National Trust temporarily closes most of Avebury henge and stone circles
It is the first time since the 2001 foot and mouth outbreak that the National Trust has closed the venue.
Deep muddy patches of badly waterlogged ground have forced the temporary shut down of most of a World Heritage site.
Jan Tomlin, the National Trust Wiltshire Landscape general manager, described the closure of Avebury henge, stone circles and West Kennet Avenue as part of “quite drastic steps now” to help protect the archaeology so people can enjoy it in the future.
It is the first time since the 2001 foot and mouth outbreak that the National Trust has closed the venue and means that nature and history-lovers will be disappointed for a number of weeks.
Fears the waterlogged monument was not only becoming unsightly, and possibly dangerous for visitors, but also potentially risking damage to its archaeology prompted the decision.
Avebury henge and stone circles is a scheduled ancient monument. It is part of the Stonehenge and Avebury World Heritage Site for the outstanding universal value of its Neolithic and Bronze Age archaeology.
An unusually mild January with few frosts and little time for the ground to dry out between wet spells has led to deep muddy patches.
Ms Tomlin said: “We’ve not taken this decision lightly. The National Trusts pledge is to protect Avebury and the other sites we care for, for ever, and for everyone, and it’s a pledge that we take very seriously indeed.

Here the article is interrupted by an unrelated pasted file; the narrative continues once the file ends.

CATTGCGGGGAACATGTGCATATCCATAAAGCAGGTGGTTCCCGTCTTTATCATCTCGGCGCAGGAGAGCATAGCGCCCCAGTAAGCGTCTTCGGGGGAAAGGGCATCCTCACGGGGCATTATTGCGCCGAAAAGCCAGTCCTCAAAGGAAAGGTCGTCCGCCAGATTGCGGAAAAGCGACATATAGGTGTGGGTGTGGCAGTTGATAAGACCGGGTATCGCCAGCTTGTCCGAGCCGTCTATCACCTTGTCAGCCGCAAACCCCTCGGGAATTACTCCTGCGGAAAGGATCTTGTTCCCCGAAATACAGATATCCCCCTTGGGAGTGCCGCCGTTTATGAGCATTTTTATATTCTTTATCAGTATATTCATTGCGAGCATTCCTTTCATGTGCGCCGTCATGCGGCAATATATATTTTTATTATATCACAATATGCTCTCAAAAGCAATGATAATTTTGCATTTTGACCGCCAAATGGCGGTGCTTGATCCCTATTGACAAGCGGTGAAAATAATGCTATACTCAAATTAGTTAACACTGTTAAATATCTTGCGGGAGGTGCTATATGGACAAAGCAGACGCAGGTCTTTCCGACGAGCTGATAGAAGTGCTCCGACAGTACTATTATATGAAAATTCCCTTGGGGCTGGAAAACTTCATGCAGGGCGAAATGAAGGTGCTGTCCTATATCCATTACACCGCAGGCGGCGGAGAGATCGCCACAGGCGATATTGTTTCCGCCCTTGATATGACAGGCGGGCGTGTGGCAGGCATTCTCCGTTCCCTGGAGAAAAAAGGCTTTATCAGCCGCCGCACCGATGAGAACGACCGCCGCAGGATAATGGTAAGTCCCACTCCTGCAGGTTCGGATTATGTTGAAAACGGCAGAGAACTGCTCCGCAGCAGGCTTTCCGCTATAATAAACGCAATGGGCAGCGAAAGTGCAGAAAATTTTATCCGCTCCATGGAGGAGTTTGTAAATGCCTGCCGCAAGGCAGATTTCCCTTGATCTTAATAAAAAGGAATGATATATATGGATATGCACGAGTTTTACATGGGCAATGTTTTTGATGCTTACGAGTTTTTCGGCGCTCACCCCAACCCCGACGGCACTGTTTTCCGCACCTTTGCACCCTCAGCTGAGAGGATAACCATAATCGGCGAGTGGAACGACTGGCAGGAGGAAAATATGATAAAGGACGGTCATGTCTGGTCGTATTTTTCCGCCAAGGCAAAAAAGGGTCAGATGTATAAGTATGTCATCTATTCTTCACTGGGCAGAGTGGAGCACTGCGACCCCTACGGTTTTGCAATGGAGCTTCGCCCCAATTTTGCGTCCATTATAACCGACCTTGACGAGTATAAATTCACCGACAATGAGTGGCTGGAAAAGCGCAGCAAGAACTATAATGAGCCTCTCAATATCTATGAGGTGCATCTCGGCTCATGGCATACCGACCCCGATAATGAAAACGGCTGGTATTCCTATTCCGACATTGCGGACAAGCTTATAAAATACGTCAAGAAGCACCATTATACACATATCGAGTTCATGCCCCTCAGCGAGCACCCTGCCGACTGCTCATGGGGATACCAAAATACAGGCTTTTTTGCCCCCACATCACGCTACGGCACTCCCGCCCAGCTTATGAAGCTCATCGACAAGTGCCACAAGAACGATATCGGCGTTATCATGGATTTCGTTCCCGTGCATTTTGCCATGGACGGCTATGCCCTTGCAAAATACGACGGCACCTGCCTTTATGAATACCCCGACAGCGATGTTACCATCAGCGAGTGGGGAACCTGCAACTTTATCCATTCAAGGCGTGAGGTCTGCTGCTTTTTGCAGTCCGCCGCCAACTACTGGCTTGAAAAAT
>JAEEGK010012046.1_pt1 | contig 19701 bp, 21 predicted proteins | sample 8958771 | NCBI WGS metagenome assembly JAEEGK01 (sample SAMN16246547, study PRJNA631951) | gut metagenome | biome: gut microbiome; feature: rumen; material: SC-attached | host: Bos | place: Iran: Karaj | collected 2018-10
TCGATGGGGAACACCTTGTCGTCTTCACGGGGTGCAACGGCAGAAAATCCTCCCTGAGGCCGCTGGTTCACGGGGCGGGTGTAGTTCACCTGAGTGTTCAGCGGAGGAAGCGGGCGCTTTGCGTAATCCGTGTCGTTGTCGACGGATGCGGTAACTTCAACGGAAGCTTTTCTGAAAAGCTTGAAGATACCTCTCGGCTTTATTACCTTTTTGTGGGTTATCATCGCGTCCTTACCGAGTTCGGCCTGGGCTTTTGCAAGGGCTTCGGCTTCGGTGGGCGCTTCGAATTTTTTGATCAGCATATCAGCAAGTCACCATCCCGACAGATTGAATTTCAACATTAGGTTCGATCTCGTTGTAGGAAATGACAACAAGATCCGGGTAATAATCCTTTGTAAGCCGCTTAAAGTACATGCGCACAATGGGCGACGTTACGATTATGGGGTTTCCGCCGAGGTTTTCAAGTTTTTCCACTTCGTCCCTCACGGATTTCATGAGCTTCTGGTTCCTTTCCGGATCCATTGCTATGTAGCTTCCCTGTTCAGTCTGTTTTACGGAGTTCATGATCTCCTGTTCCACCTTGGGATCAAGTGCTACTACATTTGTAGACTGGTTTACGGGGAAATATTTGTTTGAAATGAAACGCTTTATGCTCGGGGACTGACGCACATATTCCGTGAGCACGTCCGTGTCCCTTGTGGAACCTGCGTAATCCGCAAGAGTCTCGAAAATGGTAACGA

“Hopefully we will be able to open the areas that are closed in a few weeks and by taking these quite drastic steps now, we really can make sure that Avebury will be here for people to enjoy for ever.”
Dr Nick Snashall, archaeologist for the Stonehenge and Avebury World Heritage Site, said: “We know through geophysical surveys and excavation that there is more archaeology under our feet as we walk around Avebury.
By taking these quite drastic steps now, we really can make sure that Avebury will be here for people to enjoy for ever Jan Tomlin, National Trust
“However, the topsoil here is very thin and the archaeology can be quite near to the ground surface. So it’s important that we take steps now to ensure that people walking through the deepening mud don’t damage the site.
“The henge and West Kennet Avenue have been here for 5,000 years, and it’s our responsibility to make sometimes difficult decisions that will ensure it’s here for another 5,000 years and beyond.”
Regular site inspections are taking place with the aim of reopening the henge and avenue as soon as possible, but a sufficient recovery is likely to take a few weeks, the National Trust said.
The National Trust has also imposed restricted access to the parkland at its nearby Dyrham Park site due to the significant damage to the ground caused by heavy rainfall and high footfall. Guided walks are being allowed.